Moving on to what will probably be the most contentious game in the bunch in terms of people likely loving it or hating it we have a rare cooperative Jackbox game in the form of Bomb Corp. Playing out completely differently than every other Party Pack game that I’ve played you and your friends will take on the role of interns in a pretty incompetent company that apparently, with regularity, produces unstable bombs which will need to be deactivated in order to prevent everyone from suffering an explosive death. The solution that will save everyone? A combination of patience, deductive reasoning, and communication. Undoubtedly, we’re all doomed then. Early on one person will typically be in charge of cutting wires while each of the other players will receive a vital clue painting a piece of the picture for which wires should be cut. Each instruction will need to be considered carefully, especially as things progress, because the rules will continue to get more complex. It will eventually even get to the point where the order the clues are read in will be vital and there will be rules that will begin to contradict others. As a change of pace there are sometimes other exercises requiring people to work together such as everyone working together to file a list of people’s names in alphabetical order. All in all it can be pretty fun but the degree to which people want to continue playing it after a few attempts will likely vary.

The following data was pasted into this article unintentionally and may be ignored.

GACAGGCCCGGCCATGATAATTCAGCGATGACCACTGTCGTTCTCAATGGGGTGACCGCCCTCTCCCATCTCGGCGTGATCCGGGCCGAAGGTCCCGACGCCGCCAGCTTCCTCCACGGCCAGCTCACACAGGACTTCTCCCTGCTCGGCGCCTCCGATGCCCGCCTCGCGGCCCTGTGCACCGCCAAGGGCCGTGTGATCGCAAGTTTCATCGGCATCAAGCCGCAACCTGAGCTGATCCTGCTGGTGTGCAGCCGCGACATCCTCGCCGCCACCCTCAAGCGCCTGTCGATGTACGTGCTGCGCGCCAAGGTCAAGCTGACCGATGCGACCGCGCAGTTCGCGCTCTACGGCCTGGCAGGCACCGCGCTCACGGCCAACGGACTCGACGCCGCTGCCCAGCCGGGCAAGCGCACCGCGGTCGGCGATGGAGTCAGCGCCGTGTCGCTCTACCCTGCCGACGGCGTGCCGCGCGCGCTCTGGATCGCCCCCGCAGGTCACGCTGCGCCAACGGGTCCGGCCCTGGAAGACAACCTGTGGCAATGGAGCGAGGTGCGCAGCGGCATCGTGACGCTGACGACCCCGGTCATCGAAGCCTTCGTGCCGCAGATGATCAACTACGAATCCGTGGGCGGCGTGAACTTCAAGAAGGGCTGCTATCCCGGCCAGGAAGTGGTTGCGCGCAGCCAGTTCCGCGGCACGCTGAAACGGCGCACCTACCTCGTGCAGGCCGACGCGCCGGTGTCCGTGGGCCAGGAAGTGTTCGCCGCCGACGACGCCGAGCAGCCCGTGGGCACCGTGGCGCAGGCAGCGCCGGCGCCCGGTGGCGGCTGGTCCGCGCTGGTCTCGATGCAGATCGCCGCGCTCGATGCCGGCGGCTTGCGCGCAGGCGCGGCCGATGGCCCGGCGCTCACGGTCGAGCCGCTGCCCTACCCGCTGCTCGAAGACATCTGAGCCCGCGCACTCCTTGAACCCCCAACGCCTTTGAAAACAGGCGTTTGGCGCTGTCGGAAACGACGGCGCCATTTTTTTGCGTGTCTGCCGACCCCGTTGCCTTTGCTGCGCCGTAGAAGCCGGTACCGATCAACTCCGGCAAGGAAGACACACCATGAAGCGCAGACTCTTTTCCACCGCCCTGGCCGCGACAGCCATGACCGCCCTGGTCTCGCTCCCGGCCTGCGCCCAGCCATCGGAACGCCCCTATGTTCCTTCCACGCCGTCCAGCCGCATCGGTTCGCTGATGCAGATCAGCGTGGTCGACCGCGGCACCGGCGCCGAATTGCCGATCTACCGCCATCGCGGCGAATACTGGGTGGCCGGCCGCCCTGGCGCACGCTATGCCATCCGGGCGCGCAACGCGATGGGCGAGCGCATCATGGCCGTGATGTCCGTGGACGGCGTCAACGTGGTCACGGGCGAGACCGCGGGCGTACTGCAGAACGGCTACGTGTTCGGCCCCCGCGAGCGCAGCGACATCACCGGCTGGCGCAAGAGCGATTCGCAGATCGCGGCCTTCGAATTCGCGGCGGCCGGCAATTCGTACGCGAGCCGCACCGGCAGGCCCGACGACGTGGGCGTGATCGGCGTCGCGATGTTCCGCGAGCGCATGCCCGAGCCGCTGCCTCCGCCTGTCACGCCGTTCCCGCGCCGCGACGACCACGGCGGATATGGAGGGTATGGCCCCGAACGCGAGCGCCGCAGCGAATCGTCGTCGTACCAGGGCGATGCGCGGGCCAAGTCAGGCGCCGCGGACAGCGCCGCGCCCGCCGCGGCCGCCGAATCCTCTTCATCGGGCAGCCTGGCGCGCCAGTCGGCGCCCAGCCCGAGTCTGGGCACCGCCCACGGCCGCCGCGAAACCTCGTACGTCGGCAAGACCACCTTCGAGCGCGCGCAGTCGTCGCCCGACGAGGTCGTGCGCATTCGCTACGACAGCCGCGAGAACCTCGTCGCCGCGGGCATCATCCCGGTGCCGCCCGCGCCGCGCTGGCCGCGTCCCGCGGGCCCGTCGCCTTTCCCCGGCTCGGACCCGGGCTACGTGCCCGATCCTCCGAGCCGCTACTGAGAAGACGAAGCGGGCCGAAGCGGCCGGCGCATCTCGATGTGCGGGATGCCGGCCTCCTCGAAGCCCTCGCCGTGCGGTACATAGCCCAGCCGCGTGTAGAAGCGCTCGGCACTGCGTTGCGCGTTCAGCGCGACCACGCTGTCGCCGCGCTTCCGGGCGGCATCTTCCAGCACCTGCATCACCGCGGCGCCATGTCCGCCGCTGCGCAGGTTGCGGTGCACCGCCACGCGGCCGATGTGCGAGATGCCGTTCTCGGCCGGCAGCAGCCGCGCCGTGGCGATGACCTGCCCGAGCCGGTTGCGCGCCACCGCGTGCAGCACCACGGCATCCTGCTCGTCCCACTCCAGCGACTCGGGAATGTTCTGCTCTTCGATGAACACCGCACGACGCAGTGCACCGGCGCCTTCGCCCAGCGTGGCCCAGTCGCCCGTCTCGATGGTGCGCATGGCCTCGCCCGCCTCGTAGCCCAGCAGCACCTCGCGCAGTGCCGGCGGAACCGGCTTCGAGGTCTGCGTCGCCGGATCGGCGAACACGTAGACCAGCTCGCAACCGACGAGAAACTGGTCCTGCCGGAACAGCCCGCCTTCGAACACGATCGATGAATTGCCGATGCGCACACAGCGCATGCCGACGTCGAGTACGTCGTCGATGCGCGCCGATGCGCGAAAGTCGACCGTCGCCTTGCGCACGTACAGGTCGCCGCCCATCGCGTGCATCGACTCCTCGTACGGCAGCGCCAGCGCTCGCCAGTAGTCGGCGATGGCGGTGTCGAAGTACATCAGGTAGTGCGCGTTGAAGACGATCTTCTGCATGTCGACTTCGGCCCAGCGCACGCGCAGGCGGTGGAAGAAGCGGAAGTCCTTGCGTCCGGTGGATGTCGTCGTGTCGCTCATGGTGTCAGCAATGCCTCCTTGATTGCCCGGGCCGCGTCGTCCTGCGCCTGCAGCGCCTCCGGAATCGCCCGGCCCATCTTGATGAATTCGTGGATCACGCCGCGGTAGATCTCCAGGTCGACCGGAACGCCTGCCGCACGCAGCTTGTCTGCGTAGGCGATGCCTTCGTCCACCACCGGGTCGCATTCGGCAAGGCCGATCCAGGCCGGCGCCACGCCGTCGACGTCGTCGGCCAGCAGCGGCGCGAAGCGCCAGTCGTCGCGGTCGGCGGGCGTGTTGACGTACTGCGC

The last unique game to the pack is also one of the more clever and enjoyable ones in the Jackbox line-up that hasn’t yet gotten a sequel, and it is called Earwax. In this game, every round, one player will be the judge who’ll get to choose the topic. These are varied and often quite silly themselves, but the fun begins when the people competing for the judge’s vote look over the list of random sounds they have to work with. I will warn you, there is a significant emphasis placed on potty humor, but then again since the game is all about sounds it can be hard not to find creative ways to make use of bodily noises. Once each player has chosen 2 of the sounds they were given (each player has their own that are randomly assigned) all of the entries are reviewed one by one. From there the judge will pick their favorite and scores are tallied. The first person to get 3 points wins. In many ways this plays out almost like an audio Cards Against Humanity and the fact that you choose 2 sounds that are then played in that order can sometimes make a major difference in the way your answer is interpreted. My family had a great time with this one through multiple playthroughs and I anticipate we’ll be eager to break it out at a party to generate a lot of laughs. Would love to see a refined sequel to this one specifically!